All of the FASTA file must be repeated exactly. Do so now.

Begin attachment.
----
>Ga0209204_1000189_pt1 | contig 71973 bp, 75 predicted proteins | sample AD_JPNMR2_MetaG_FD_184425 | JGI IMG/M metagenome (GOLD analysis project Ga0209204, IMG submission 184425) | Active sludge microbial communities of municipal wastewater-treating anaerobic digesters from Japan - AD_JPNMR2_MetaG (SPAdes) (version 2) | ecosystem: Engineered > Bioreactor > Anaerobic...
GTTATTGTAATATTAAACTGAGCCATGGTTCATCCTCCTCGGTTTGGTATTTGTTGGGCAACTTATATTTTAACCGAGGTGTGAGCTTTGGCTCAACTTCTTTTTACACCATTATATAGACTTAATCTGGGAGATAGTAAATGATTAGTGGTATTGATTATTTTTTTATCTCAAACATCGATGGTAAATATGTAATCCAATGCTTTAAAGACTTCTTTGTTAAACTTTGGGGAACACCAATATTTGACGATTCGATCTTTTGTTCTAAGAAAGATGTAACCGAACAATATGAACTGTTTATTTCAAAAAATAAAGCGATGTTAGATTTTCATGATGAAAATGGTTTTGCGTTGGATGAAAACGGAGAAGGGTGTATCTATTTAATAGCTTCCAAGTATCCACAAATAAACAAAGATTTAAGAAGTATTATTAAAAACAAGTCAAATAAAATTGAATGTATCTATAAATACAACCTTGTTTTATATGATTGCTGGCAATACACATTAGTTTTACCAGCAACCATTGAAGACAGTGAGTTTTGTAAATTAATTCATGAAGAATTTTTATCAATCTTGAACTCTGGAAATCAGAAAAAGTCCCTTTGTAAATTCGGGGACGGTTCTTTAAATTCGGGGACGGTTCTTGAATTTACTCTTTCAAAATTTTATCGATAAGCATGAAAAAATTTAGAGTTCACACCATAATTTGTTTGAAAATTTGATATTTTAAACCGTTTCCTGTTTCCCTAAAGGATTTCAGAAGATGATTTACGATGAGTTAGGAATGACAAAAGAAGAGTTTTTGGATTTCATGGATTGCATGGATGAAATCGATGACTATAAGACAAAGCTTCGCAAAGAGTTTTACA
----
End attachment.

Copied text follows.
>Ga0209204_1000189_pt1 | contig 71973 bp, 75 predicted proteins | sample AD_JPNMR2_MetaG_FD_184425 | JGI IMG/M metagenome (GOLD analysis project Ga0209204, IMG submission 184425) | Active sludge microbial communities of municipal wastewater-treating anaerobic digesters from Japan - AD_JPNMR2_MetaG (SPAdes) (version 2) | ecosystem: Engineered > Bioreactor > Anaerobic...
GTTATTGTAATATTAAACTGAGCCATGGTTCATCCTCCTCGGTTTGGTATTTGTTGGGCAACTTATATTTTAACCGAGGTGTGAGCTTTGGCTCAACTTCTTTTTACACCATTATATAGACTTAATCTGGGAGATAGTAAATGATTAGTGGTATTGATTATTTTTTTATCTCAAACATCGATGGTAAATATGTAATCCAATGCTTTAAAGACTTCTTTGTTAAACTTTGGGGAACACCAATATTTGACGATTCGATCTTTTGTTCTAAGAAAGATGTAACCGAACAATATGAACTGTTTATTTCAAAAAATAAAGCGATGTTAGATTTTCATGATGAAAATGGTTTTGCGTTGGATGAAAACGGAGAAGGGTGTATCTATTTAATAGCTTCCAAGTATCCACAAATAAACAAAGATTTAAGAAGTATTATTAAAAACAAGTCAAATAAAATTGAATGTATCTATAAATACAACCTTGTTTTATATGATTGCTGGCAATACACATTAGTTTTACCAGCAACCATTGAAGACAGTGAGTTTTGTAAATTAATTCATGAAGAATTTTTATCAATCTTGAACTCTGGAAATCAGAAAAAGTCCCTTTGTAAATTCGGGGACGGTTCTTTAAATTCGGGGACGGTTCTTGAATTTACTCTTTCAAAATTTTATCGATAAGCATGAAAAAATTTAGAGTTCACACCATAATTTGTTTGAAAATTTGATATTTTAAACCGTTTCCTGTTTCCCTAAAGGATTTCAGAAGATGATTTACGATGAGTTAGGAATGACAAAAGAAGAGTTTTTGGATTTCATGGATTGCATGGATGAAATCGATGACTATAAGACAAAGCTTCGCAAAGAGTTTTACA